Sometimes our assumptions of ideality break down and we have to consider the effects of those non-idealities on our calculations using the ideal gas law. A good place to start thinking about them is with the assumptions we made in the first place.

The first was that gases are spherical, basically have no size, and that the distance between them is much larger than the particle size. We know that this is not strictly true. some gases like CO2, water (H2O) and methane (CH4) are linear or bent or three-dimensional.

And for some gases, the attraction between "particles" is actually quite large, particularly at high pressure when the distance between them is significantly reduced. CO2, for example, actually liquefies at room temperature and pressures above about 100 atm – definitely not ideal gas behavior.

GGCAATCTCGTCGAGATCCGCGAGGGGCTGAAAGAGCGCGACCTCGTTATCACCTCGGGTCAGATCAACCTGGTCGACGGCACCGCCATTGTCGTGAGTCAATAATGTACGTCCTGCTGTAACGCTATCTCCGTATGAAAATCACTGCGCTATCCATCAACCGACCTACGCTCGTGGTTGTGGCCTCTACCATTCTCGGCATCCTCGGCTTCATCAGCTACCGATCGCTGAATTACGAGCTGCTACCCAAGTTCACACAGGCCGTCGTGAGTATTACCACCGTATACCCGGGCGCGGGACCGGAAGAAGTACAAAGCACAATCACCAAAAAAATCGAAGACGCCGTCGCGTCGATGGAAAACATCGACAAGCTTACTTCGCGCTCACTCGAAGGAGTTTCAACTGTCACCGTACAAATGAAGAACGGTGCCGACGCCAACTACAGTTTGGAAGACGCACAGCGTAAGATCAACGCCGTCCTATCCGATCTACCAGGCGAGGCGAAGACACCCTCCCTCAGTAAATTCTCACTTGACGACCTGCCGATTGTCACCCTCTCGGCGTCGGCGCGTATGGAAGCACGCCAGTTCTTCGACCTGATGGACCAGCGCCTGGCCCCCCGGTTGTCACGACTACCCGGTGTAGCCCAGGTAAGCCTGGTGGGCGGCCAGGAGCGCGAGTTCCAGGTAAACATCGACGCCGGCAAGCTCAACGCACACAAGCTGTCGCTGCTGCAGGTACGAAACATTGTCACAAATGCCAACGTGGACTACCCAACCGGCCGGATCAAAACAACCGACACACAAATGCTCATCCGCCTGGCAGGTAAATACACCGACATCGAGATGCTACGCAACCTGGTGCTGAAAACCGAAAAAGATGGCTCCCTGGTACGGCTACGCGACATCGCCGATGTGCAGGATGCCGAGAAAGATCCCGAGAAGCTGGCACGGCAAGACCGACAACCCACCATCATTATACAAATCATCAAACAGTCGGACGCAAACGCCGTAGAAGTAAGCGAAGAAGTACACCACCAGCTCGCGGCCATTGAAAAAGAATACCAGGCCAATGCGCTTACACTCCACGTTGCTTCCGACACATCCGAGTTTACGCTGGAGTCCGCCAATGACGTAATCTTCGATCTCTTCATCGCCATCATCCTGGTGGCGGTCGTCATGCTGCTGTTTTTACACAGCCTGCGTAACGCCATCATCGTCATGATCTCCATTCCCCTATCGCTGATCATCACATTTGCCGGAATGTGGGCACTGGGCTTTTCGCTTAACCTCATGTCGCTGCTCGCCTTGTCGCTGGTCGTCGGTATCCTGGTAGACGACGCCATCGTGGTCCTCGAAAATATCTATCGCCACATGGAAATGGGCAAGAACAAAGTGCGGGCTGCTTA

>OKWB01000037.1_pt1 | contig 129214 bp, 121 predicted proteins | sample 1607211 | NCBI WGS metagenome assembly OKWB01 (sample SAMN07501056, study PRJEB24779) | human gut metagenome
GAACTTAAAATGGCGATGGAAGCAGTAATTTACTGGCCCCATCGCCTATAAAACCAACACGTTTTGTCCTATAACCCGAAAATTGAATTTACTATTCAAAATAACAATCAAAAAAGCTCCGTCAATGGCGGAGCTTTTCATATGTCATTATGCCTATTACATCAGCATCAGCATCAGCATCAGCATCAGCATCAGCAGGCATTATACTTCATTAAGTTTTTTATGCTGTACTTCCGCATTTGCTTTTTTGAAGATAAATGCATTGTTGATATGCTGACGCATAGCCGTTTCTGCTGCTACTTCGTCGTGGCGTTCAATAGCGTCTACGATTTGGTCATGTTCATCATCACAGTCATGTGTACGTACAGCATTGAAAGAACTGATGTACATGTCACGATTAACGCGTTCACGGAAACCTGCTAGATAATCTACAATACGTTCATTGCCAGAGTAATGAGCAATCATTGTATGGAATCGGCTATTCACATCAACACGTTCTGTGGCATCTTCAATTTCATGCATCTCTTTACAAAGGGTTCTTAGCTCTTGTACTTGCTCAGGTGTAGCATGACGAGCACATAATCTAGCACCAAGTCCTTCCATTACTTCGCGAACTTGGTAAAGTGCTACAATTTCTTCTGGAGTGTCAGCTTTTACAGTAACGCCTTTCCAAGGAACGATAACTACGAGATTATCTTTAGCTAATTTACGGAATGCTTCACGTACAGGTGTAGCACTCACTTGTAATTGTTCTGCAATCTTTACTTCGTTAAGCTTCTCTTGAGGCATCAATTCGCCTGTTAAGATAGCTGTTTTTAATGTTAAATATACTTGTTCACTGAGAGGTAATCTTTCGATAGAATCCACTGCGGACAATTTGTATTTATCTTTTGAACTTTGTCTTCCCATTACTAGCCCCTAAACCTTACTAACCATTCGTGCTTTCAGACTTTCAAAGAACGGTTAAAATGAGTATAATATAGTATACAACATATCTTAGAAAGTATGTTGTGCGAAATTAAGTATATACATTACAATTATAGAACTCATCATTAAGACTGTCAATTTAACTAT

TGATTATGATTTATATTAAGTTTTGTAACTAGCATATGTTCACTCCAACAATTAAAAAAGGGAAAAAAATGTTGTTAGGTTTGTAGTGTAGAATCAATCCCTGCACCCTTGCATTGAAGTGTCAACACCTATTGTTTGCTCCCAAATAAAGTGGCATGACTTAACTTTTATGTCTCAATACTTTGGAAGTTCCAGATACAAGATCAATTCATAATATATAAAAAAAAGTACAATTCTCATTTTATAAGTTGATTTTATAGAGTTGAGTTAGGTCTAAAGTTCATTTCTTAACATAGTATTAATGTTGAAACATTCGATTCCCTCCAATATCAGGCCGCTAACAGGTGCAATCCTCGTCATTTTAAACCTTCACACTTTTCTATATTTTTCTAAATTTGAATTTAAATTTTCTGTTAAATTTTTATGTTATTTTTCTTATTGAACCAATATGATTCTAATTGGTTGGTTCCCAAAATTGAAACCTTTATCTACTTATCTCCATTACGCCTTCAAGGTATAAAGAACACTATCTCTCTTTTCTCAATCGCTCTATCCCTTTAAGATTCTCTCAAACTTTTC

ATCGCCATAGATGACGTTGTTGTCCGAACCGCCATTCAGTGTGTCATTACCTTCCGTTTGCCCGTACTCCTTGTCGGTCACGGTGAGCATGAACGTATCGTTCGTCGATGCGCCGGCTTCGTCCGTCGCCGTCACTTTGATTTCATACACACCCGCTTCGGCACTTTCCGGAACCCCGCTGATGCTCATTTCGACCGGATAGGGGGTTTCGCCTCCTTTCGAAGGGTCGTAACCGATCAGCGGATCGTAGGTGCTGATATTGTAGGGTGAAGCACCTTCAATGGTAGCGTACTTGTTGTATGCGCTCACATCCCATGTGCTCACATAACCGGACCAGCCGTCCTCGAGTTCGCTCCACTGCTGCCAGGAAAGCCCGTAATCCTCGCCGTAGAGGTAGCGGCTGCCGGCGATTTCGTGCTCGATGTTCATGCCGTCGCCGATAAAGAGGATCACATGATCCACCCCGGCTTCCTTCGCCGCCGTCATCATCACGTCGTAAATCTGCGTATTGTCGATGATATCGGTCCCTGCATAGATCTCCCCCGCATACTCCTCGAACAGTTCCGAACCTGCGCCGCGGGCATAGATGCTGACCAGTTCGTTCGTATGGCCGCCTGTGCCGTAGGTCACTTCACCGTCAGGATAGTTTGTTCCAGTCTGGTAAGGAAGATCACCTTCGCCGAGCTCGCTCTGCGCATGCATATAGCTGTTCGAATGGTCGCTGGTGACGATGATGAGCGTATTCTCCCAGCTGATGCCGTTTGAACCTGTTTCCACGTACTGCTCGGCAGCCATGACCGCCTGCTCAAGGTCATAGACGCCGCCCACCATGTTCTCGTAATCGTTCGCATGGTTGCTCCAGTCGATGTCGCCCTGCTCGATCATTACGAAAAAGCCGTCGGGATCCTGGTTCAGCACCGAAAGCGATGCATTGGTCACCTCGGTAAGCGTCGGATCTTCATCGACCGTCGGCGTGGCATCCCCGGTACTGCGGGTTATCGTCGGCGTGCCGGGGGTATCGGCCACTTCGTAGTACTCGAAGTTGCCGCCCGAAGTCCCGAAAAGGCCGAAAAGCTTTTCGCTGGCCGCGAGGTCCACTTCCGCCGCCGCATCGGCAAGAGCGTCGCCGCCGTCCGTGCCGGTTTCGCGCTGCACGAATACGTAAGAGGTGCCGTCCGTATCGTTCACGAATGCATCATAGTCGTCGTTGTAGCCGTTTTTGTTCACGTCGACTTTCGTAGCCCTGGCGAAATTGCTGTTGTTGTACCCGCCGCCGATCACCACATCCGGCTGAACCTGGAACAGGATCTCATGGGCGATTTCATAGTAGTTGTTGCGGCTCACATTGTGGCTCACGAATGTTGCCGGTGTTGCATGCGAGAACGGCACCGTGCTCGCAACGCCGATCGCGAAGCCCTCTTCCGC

The second and third assumptions (see list at the top of this page) don't usually cause too much of a problem, but the fourth, that collisions with the walls of the container are perfectly-elastic, can be a problem. Sometimes gas atoms or molecules can be attracted to the walls of the container, causing energy (but not momentum) to be lost in collisions.

Finally, the sixth assumption, that collisions with the container walls are more frequent than collisions with other atoms or molecules, begins to break down when particles are large or pressures are high.

The essential root of all of the possible breakdowns of our ideal gas assumptions is that molecules actually do have size and they can exert attractive forces on each other and the walls of their container.

There are other models and patches to the ideal gas law that we can use when the ideal approximation breaks down. Those are discussed in another section.